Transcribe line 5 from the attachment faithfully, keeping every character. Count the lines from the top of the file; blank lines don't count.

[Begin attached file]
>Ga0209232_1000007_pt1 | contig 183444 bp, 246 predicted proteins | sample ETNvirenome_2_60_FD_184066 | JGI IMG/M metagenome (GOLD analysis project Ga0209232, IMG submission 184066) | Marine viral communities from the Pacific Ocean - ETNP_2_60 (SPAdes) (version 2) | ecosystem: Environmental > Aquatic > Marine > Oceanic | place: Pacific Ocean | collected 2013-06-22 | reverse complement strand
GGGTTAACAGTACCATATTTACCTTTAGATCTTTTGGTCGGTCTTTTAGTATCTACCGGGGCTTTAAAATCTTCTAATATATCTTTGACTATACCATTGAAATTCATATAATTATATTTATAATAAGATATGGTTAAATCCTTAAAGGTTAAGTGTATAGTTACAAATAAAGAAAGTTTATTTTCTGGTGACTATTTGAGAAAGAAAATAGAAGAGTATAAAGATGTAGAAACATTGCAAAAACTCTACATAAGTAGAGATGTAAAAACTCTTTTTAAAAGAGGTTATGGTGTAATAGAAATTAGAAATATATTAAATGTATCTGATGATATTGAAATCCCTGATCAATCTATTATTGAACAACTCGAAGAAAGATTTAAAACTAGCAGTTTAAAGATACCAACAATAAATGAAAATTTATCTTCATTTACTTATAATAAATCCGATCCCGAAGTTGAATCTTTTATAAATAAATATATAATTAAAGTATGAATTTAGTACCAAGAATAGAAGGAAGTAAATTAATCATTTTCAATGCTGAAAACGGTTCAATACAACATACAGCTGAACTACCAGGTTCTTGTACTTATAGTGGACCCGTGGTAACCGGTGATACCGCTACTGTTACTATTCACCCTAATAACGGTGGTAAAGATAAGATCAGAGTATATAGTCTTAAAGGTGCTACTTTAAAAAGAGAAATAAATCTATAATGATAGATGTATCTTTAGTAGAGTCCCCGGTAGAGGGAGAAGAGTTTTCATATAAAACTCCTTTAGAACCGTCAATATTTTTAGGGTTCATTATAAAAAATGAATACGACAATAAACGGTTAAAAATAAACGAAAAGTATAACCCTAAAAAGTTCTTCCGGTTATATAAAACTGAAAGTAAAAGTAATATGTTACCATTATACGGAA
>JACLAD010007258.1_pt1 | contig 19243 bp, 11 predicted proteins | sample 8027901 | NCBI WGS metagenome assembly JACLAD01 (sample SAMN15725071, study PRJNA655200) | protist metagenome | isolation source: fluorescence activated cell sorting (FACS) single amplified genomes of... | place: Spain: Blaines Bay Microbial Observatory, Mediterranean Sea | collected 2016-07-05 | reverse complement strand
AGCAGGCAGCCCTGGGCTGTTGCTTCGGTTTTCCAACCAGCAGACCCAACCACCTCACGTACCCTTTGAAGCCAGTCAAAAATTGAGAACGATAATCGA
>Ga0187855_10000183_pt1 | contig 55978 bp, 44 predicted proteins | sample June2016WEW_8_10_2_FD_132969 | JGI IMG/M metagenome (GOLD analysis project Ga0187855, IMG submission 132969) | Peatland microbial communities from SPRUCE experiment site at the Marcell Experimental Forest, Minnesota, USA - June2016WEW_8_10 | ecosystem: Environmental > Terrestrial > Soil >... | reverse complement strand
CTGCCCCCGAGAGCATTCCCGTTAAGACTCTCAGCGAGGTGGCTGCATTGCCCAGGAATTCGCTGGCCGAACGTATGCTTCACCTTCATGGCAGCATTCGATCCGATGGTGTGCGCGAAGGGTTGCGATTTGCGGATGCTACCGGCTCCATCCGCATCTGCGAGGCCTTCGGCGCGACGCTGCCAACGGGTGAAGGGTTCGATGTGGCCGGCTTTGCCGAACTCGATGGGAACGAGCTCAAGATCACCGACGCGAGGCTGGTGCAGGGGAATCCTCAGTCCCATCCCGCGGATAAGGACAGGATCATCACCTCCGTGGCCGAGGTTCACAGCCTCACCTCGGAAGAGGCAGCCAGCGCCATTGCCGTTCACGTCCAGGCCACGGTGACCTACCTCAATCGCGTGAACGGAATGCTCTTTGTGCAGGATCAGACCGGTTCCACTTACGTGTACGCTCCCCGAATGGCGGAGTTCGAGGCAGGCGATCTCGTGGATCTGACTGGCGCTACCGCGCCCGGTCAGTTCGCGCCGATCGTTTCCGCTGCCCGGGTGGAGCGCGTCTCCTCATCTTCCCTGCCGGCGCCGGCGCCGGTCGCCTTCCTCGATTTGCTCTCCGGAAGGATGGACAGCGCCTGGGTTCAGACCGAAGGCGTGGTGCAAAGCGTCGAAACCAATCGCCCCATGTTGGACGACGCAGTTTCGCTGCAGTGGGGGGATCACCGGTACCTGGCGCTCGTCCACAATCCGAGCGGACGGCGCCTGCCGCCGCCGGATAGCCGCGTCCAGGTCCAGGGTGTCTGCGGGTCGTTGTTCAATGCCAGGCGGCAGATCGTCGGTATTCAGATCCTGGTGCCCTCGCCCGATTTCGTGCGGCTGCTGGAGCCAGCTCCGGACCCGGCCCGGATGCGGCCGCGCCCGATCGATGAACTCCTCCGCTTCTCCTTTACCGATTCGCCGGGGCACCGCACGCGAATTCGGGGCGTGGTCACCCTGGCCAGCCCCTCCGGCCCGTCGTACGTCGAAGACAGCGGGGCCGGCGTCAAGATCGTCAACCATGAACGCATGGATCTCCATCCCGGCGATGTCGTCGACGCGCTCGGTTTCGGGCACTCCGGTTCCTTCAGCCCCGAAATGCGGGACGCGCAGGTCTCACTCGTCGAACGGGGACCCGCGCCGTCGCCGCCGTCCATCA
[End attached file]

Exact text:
>Ga0187855_10000183_pt1 | contig 55978 bp, 44 predicted proteins | sample June2016WEW_8_10_2_FD_132969 | JGI IMG/M metagenome (GOLD analysis project Ga0187855, IMG submission 132969) | Peatland microbial communities from SPRUCE experiment site at the Marcell Experimental Forest, Minnesota, USA - June2016WEW_8_10 | ecosystem: Environmental > Terrestrial > Soil >... | reverse complement strand